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article imageThree key innovations with blockchain technology

By Tim Sandle     May 16, 2019 in Business
Blockchain technology has the potential to change the expanding information technology-based society into something new, more firmly based on trust. Three examples of innovative blockchain technology help to illustrate this trend.
Blockchain offers a number of advantages for businesses. The technology is secure, providing mathematical algorithms in combination with a peer-to-peer consensus network to create an immutable ledger of transactions that is nearly impossible to crack. The technology also introduces authenticity through the use of private keys, and it is transparent by offering independent verification of each transactions stored on the digital ledger.
For these reasons, blockchain is regarded as one of the most disruptive technologies within the digital transformation paradigm. To assess how blockchain is altering current and future practices, we take stock of three innovations.
Blockchain to make food safer
The food industry has been rocked by a number of issues, including several cases of bacterial contamination at a level sufficient to cause food poisoning. Blockchain provides a mechanism for the food industry to reduce such incidents and to restore a level of consumer confidence.
An example of this is being pioneered by Walmart, a company that is experimenting in a number of areas of retail technology. Walmart has designed a food-safety blockchain solution, with IBM, that allows the grocer to instantly track the origins of various products from pork to mangoes. The aim is that by September 2019, all suppliers of leafy greens will be required to have their data uploaded to the blockchain in order to continue to supply to Walmart stores.
Blockchain that is private
As an example of how blockchain technology is assisting consumers, the startup Keep Network has developed a new type of blockchain technology that aims to connect the division between public blockchains and truly private data. For this, the enterprise has developed ‘keeps,’ which are designed to house and protect private data in off-chain storage containers that connect to public blockchains.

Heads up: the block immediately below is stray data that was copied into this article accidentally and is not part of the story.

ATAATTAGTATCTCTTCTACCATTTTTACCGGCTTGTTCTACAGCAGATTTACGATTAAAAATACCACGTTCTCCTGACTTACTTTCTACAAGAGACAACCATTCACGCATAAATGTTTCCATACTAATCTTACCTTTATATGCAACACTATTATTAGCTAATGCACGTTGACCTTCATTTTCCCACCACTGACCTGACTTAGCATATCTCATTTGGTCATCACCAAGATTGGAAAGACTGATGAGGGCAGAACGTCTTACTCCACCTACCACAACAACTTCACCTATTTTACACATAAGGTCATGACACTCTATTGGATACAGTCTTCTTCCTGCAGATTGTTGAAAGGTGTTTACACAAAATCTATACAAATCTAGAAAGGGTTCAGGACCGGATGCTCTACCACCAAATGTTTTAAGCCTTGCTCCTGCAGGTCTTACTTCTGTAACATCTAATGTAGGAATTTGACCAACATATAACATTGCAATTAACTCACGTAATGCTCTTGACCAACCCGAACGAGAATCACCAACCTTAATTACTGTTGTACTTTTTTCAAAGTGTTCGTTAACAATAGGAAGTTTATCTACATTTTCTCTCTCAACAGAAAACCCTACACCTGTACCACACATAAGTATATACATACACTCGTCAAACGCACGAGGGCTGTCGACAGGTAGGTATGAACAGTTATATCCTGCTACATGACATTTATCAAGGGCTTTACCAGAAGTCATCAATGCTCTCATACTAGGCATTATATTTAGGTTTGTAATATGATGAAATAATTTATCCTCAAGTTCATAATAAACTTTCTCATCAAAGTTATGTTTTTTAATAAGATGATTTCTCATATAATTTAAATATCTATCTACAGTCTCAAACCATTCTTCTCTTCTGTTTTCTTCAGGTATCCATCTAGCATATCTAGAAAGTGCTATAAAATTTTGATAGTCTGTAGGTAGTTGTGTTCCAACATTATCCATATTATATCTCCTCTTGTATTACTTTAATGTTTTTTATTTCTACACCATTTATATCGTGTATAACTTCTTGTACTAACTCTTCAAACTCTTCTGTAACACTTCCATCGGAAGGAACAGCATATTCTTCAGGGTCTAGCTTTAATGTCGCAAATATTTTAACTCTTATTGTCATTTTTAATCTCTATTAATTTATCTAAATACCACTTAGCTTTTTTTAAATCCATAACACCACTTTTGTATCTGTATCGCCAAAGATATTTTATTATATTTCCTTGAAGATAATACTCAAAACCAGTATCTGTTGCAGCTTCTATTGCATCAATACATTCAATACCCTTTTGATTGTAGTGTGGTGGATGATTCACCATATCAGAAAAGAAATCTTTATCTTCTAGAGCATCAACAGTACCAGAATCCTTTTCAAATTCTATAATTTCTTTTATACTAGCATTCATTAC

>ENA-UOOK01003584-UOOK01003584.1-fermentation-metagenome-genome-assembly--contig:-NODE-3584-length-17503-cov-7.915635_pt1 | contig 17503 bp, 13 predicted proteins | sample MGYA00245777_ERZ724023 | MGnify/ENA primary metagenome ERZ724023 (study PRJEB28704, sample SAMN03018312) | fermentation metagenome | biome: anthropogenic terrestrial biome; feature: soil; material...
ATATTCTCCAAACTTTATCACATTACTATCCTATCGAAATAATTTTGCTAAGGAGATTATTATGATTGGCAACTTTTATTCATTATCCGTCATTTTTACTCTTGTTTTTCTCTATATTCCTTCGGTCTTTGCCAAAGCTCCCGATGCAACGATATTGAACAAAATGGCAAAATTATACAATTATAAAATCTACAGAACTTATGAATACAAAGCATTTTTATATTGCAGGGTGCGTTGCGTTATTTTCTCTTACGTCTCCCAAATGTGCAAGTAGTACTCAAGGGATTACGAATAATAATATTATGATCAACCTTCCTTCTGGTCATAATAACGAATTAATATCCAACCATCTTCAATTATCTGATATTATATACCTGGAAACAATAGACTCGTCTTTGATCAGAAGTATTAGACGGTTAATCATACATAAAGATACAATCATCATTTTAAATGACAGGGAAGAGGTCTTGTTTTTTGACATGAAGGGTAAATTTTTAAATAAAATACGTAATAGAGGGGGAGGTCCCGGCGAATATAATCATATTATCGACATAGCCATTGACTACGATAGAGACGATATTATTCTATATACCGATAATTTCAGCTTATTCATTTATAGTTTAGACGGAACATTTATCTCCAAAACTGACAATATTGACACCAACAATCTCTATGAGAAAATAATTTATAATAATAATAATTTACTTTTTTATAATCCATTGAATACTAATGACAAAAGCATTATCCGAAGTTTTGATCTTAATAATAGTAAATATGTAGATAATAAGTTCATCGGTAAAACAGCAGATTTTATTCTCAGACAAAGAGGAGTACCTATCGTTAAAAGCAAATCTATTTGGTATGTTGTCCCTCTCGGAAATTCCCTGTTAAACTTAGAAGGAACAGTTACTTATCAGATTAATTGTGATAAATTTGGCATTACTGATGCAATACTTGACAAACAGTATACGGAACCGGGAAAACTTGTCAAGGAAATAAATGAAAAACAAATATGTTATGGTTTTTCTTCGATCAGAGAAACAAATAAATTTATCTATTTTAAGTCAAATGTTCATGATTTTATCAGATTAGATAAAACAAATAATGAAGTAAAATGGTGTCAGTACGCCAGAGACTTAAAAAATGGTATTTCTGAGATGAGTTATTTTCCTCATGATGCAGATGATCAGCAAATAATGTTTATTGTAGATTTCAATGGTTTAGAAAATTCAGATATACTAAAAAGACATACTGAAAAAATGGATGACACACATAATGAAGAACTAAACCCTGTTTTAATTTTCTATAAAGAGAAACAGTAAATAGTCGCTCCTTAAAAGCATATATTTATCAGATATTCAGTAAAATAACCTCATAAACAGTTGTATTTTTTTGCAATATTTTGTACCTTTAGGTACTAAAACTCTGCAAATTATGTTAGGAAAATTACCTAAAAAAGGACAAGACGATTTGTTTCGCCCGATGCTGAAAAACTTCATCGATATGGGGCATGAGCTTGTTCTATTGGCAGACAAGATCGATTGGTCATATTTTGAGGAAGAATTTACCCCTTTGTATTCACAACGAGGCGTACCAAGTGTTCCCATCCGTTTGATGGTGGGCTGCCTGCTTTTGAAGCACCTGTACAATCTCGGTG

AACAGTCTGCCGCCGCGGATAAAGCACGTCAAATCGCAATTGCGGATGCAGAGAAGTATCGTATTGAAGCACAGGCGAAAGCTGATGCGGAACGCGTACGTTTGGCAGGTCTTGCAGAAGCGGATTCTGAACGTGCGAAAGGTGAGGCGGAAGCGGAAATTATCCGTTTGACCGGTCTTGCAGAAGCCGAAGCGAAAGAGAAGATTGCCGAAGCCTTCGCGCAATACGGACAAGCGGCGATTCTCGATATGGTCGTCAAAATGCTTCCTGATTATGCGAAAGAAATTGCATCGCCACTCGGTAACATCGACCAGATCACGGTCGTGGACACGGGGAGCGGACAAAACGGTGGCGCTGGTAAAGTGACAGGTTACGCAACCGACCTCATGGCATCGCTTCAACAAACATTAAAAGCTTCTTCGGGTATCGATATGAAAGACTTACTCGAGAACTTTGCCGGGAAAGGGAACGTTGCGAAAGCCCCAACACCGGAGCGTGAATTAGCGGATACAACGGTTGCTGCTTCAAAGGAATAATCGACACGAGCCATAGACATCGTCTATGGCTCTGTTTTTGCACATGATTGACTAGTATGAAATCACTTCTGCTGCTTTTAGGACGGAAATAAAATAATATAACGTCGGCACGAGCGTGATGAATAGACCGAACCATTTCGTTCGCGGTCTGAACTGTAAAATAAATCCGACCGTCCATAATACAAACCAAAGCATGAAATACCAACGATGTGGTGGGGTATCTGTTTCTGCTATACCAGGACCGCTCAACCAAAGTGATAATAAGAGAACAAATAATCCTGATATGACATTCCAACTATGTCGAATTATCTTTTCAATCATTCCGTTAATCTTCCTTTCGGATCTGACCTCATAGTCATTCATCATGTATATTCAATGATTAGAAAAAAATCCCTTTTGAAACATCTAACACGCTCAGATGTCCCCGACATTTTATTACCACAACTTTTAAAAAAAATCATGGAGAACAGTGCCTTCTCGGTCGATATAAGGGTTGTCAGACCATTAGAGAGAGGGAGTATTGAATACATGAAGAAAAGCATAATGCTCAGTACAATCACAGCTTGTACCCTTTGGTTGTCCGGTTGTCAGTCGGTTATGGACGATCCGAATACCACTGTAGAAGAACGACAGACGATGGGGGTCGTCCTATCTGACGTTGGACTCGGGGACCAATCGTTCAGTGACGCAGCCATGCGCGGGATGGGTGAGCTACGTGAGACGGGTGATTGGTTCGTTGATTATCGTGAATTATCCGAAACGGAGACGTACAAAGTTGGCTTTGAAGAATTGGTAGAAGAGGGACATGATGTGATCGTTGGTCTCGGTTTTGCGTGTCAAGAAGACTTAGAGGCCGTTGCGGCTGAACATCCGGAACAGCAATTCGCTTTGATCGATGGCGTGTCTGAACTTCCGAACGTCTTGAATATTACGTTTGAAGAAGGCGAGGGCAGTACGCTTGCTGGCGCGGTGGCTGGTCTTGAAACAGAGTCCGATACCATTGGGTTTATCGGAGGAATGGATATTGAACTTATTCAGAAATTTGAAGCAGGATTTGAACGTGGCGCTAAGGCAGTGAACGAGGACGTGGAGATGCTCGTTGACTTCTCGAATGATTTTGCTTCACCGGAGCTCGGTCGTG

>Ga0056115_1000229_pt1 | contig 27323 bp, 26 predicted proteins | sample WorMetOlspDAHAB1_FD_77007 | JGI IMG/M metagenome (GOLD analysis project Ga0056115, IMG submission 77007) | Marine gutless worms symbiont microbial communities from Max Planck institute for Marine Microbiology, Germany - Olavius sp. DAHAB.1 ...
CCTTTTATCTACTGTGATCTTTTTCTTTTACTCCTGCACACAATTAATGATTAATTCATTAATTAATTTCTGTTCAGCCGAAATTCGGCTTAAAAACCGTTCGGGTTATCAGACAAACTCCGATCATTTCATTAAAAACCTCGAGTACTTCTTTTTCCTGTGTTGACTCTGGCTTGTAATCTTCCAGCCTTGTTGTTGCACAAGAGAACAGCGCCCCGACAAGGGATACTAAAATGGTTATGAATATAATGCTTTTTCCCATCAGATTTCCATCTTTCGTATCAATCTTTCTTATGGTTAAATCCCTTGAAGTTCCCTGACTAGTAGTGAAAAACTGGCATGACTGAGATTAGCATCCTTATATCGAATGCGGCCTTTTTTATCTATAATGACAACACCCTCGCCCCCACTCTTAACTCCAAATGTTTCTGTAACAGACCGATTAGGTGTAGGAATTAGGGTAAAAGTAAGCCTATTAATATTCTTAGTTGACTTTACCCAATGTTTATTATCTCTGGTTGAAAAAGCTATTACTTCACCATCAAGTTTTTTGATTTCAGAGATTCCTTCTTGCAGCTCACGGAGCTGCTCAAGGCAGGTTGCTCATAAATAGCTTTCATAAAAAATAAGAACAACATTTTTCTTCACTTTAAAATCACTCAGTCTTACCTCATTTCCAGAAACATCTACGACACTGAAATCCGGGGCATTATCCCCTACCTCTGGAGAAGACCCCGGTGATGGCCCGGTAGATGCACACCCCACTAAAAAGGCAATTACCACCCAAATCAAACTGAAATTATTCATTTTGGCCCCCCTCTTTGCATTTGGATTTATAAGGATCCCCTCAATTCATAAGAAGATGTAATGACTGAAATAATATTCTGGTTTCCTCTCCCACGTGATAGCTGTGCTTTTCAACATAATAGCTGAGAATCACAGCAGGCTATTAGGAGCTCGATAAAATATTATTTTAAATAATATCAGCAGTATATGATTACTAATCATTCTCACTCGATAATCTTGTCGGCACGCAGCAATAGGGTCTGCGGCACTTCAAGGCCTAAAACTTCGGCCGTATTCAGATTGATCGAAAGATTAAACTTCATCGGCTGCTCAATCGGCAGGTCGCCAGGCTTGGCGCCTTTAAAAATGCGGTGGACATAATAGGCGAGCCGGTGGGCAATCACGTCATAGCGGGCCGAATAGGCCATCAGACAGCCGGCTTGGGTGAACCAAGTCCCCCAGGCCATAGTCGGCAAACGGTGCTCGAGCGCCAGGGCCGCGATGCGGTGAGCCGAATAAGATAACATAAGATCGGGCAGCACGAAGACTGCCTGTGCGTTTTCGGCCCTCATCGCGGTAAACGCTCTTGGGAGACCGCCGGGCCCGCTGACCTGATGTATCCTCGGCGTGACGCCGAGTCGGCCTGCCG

The Keep Network is intending it’s off-chain storage container to severe as a near impenetrable store for blockchain data that users wish to keep private. This is different from most approaches to blockchain, where the aim is transparency. With the Keep concept the aim is privacy.
Keep’s process for building in privacy mechanisms uses Ethereum, although in time the network may be built on other blockchains.
Making banking more secure
Blockchain can make banking transactions more secure and reduce incidences of fraud. An example is with SecureKey Technologies Inc.’s Verified.Me. This is a digital identity system which has been adopted by five Canadian banks, accessible via a mobile app.
The Toronto-based startup is working with the Royal Bank of Canada, Toronto-Dominion Bank, Bank of Nova Scotia, Canadian Imperial Bank of Commerce and Desjardins Group. The long-term aim is to have key consumer services controlled and accessible through blockchain: to access health records, open accounts at banks and telephone companies, and obtain government services. A wider pilot between SecureKey Technologies and the Canadian government, to assess the feasibility of this wider application of blockchain, is expected to be completed towards the end of 2019.
More about blockchain, digital ledger, Supply chain
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